This 1928 silent film, now restored by the BFI, is a startlingly ambitious epic weepie-romance, filmed entirely on location in India – and is of far more than just archival interest. Taking creative flight from the historical record, it reimagines the story of the Mumtaz Mahal, the 17th-century Mughal empress in India whose death so devastated the emperor that he commissioned the monument to her in Agra, now known as the Taj Mahal. The film invents a new backstory for the empress: as a little girl she is ambushed with her mother by bandits in the desert and rescued by a family with no clue of her noble identity (although an amulet is to be the proof). They bring her up as a little sister to their son, Shiraz. In adulthood, Shiraz (played by the film’s producer-star Himansu Rai) remains deeply in love with this girl, named Selima (Enakshi Rama Rau). When she is kidnapped by slavers and sold into the harem of the emperor, poor Shiraz hangs around the palace gates, trying to gain admittance, even as the emperor falls in love with her and she with him. Shiraz is threatened with all sorts of punishments and tortures and grows old and blind as a beggar outside the palace – because Selima could only think of him as a brother. But after her death, he is to achieve a redemption by designing her famed marble mausoleum in a blind, visionary ecstasy. The crowd scenes and the location work in this film are a real marvel, and there is great tenderness to its final act.

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Last Flag Flying review – Richard Linklater's treacly trip goes nowhere

Bryan Cranston leads a spiritual sequel to The Last Detail that squanders its promise with a heartwarmer-by-numbers script

A sequel to Hal Ashby’s 1973 American new wave classic The Last Detail from the director of Boyhood? That should theoretically be something special. But what a bland and sugary texture there is to this very conservative, undemanding oldster roadtrip.

Related: Richard Linklater on Last Flag Flying: ‘We’re not meant to kill. We’re not cut out for it’

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Waco review – cult drama series retells violent history with little finesse

A glossy new show examines the events leading up to the tragic siege of 1993 but despite the dramatic potential, it’s a shallow disappointment with a criminally wasted Michael Shannon

Sex is always the dead giveaway for charlatans preaching false gospels of enlightenment. Creeps capitalized on the prevalence of “free love” to score with flower children during the upheavals of the 1960s, Silicon Valley CEOs are throwing chauvinistic sex soirees under the guise of evolved thinking, and somewhere in between the two, David Koresh got a whole bunch of women pregnant.

Related: The Alienist review – a 19th-century psychological thriller that’s short on thrills

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Yardie review – Idris Elba's directorial debut is an uneven disappointment

Despite flashes of brilliance the crime drama, set in Jamaica and the UK, has a plodding narrative and lacks emotional resonance

It gives me zero pleasure to report that Idris Elba’s first go as a feature film director, Yardie, is a disappointment. It was one of those screenings where you go in with your fingers crossed – who doesn’t love Idris Elba? – but eventually you have to stop kidding yourself. This movie isn’t just patchy: it simply doesn’t work.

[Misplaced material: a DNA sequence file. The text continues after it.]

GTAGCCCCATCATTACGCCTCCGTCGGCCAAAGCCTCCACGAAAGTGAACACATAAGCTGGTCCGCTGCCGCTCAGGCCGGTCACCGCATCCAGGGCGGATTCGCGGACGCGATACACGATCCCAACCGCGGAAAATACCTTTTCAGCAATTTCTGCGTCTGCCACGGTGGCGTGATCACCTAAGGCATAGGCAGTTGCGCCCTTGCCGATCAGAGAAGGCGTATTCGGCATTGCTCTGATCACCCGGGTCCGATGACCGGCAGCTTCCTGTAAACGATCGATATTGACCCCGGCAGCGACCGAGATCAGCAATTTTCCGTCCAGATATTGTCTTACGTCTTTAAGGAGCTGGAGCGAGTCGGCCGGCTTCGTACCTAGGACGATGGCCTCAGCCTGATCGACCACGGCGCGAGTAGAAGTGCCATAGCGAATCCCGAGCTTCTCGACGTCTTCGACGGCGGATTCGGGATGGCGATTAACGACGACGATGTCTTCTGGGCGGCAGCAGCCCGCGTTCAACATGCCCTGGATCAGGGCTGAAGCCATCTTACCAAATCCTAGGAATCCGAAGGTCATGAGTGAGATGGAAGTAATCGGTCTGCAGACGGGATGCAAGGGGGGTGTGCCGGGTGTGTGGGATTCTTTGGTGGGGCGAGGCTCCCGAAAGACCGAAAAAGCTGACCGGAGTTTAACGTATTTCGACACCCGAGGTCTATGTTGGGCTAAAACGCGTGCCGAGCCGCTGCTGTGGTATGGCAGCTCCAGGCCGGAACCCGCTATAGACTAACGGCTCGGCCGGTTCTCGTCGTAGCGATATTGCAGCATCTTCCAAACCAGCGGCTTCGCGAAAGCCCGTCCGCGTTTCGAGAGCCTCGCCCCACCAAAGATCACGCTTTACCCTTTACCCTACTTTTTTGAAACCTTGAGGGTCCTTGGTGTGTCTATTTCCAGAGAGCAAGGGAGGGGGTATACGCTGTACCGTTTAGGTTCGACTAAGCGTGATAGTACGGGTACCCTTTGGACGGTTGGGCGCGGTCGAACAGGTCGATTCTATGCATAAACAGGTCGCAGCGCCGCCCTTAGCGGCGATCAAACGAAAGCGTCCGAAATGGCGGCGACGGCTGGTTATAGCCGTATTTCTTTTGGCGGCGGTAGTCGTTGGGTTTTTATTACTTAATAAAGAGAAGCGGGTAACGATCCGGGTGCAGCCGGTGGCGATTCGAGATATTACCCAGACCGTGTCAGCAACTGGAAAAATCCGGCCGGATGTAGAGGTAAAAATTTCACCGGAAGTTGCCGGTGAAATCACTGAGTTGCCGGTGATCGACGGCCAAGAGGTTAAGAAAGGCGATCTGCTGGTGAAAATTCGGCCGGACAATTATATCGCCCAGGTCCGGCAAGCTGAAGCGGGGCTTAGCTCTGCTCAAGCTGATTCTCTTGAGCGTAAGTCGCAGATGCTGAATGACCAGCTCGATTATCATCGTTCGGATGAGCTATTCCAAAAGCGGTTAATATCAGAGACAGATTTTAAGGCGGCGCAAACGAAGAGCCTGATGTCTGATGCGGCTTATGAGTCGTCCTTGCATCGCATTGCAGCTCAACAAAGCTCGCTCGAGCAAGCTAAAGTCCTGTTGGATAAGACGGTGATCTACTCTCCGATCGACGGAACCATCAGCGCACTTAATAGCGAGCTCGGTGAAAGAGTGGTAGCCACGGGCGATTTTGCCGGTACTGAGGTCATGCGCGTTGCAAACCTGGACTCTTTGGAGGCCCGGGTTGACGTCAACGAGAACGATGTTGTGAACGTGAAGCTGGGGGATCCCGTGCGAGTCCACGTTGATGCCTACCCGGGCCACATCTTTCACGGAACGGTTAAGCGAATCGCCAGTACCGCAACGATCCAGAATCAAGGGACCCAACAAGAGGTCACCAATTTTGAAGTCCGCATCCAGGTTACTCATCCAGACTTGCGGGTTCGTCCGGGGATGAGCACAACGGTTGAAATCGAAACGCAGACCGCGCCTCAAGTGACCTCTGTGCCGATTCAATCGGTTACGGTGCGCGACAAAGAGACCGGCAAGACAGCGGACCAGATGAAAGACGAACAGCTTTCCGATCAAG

This isn’t to say there aren’t moments that crackle. How could any film that includes Carlton and the Shoes’ 1968 song Love Me Forever on the soundtrack be all bad? That gorgeous tune breezes in during a prologue set in Jamaica in 1973. Our narrator D (Aml Ameen) is still a kid, and his big brother Jerry Dread (Everaldo Creary) is hosting an ad-hoc block party to force peace between two rival gangs. For a brief moment when the entire neighborhood is dancing, Jerry Dread is toasting and the two kingpins shake hands, all is right with the world. Then a gunshot rings out, and Jerry Dread is dead.

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Colette review – Keira Knightley is on top form in exhilarating literary biopic

The life of Sidonie-Gabrielle Colette makes for fascinating drama in a nuanced and inspiring film with a luminous central performance

No, not another biopic about a writer! Ugh, Keira Knightley’s in a corset again! Get all of that out of your system now because I’m here to tell you that Wash Westmoreland’s Colette is exhilarating, funny, inspiring and (remember: corsets!) gorgeous, too.

The first third of this story is pretty traditional. Sidonie-Gabrielle Colette (Knightley) is a country girl waiting to get whisked away into marriage by the worldly literary “entrepreneur” known simply as Willy (Dominic West). When the new bride is presented at the salons, Parisian gossips are stunned. The notorious libertine Willy is to settle down?

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Forget Scandi: the natural home of dark drama is Wales now

Otherworldly landscapes, experienced TV crews and state support are giving the country a dramatic leg-up

A haunting BBC One series is being heralded as the latest evidence of a boom in Welsh drama and television.

Requiem, which starts early next month, tells the story of a young cellist (Lydia Wilson) who becomes drawn into a decades-old mystery involving a small Welsh community and a missing child. Its unusual blend of horror, crime drama and supernatural chills could only have been achieved by shooting in Wales, said its Australian creator, Kris Mrksa.